We appreciate the many female officers who make the Seattle Police Department better. One of the questions we’ve received involves a former Lieutenant, who in 2023, applied to return to SPD as an Assistant Chief under the leadership of Chief Diaz. Prior to leaving SPD, the Lieutenant was transferred from Patrol to Investigations – a position where she had the opportunity to serve as an Acting Captain – and was part of a routine round of transfers intended to support advancing her career. Transfers at the Lieutenant and Captain levels are typical in SPD and specifically authorized under their union contract to meet operational and administrative needs and to provide members with diverse experiences. It is likely those experiences contributed to her current position at a department in a neighboring community.

Additionally, no bureau, section, unit, or position in SPD is less critical than any other and women play a pivotal role.  For example, the Professional Standards Bureau, which is responsible for all department training, including defensive tactics, firearms and policies related to use of force, pursuits, arrests and emergency responses, is highly regarded worldwide as a model for police training and internal systems. It is at the core of all SPD does. This bureau, under female leadership, has propelled this department into and beyond full and effective compliance with the federal consent decree.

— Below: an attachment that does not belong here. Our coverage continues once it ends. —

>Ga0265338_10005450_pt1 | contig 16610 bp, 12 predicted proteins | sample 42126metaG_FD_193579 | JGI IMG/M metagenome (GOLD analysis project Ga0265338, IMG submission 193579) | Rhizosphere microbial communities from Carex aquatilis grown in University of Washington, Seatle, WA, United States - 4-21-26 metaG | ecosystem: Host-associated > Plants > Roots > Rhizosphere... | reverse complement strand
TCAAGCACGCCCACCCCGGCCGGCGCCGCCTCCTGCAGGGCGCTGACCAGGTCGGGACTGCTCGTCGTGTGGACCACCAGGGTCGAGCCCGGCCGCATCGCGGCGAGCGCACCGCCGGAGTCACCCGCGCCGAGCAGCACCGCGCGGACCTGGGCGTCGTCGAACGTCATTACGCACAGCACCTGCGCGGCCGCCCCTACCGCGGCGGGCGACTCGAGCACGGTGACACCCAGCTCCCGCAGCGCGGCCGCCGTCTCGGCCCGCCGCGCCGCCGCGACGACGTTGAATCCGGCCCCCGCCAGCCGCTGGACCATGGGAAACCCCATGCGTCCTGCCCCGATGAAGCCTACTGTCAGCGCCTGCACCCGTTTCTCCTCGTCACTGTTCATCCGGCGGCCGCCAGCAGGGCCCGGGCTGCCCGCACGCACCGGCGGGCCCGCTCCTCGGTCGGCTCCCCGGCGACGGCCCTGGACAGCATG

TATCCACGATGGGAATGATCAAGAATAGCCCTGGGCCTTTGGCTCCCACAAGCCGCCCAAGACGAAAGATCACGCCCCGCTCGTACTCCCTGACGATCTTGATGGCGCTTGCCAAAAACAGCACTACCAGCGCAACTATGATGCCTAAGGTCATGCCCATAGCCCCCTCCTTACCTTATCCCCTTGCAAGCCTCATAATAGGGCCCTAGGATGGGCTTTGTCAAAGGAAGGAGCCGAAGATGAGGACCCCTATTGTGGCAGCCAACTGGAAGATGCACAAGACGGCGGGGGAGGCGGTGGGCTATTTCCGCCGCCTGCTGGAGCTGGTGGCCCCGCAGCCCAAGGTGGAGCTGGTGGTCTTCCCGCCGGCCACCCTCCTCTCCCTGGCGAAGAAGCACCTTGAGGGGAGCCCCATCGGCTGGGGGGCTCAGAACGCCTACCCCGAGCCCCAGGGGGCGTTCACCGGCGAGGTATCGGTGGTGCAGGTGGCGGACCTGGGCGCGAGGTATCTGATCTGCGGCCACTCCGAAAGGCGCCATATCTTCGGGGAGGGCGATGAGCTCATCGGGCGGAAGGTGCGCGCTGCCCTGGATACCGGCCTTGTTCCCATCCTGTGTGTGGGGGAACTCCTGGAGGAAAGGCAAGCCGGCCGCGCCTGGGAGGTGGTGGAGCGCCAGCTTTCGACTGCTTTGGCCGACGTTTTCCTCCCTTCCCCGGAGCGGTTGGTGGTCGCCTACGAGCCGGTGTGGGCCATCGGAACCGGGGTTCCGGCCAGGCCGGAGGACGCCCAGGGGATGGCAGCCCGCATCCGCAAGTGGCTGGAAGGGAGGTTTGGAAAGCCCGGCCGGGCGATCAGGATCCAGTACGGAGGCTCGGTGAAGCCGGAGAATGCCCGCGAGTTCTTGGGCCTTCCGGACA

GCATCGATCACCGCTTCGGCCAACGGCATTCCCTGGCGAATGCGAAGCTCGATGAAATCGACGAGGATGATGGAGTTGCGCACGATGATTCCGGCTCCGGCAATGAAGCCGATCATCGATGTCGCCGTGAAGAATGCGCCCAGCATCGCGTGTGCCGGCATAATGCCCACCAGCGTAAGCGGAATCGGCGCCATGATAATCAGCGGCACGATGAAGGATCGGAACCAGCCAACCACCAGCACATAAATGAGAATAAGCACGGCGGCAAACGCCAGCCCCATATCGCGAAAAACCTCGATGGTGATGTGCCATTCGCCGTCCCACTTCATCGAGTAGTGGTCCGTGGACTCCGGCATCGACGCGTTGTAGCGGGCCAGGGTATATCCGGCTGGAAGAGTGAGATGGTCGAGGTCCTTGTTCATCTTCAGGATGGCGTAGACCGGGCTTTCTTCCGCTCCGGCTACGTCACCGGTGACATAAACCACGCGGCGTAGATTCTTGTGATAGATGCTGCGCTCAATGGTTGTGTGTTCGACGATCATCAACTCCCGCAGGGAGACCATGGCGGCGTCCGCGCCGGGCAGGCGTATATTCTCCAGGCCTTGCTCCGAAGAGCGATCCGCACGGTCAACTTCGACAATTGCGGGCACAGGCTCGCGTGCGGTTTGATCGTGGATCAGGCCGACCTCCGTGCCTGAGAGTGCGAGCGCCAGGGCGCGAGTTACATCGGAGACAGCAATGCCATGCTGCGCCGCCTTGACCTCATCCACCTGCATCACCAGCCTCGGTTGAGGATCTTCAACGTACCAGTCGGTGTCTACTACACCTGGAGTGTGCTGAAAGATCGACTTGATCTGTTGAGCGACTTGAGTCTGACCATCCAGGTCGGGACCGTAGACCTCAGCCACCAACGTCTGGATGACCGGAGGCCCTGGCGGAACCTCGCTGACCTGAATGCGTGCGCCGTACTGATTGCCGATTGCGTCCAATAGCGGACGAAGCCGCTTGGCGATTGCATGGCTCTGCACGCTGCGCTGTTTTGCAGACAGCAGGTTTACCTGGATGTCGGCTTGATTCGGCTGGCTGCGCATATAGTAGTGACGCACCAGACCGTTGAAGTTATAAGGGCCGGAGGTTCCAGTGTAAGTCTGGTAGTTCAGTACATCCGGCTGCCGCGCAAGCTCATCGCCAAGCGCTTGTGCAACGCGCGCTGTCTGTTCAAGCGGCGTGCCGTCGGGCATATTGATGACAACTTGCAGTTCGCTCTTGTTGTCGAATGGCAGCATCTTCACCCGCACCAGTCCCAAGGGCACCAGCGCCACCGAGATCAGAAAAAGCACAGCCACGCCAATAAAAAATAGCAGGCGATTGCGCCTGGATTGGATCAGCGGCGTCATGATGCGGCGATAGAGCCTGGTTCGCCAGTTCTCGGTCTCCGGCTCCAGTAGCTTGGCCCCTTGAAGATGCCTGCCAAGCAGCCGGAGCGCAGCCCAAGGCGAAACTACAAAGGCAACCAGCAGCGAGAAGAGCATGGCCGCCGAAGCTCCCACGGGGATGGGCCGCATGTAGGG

SPD is proud to be one of the first departments in the country to sign on to the 30×30 Initiative, which has four phases of implementation at SPD.  Phases I and II, which establish baseline data and perspectives through quantitative and qualitative measures, have been successfully completed.

Chief Diaz ordered the department to commission the Seattle Police Department 30×30 Report so we can more fully understand the perspectives of female employees.  The Chief’s decision to order this study and share it, so transparently with the world, has been publicly supported by the leaders of the 30×30 Project.

Phase III is currently in progress and SPD has convened an all-women workgroup representing diverse positions across the department to develop a list of actionable recommendations, both tangible and in-tangible, to address factors that may pull women out of the workforce (e.g., different career paths, greater opportunities elsewhere, or oft-noted family demands of caring for children or elderly parents) or push women out of the workplace (e.g., inequities, real or perceived, in promotion, assignment, or workplace culture).   This workgroup has already taken charge of establishing clear objectives to enhance the viability of a career in SPD not only for women and families but for any candidate seeking a rewarding, community-centered career.  Phase IV will include a clear roadmap for implementation of accepted recommendations.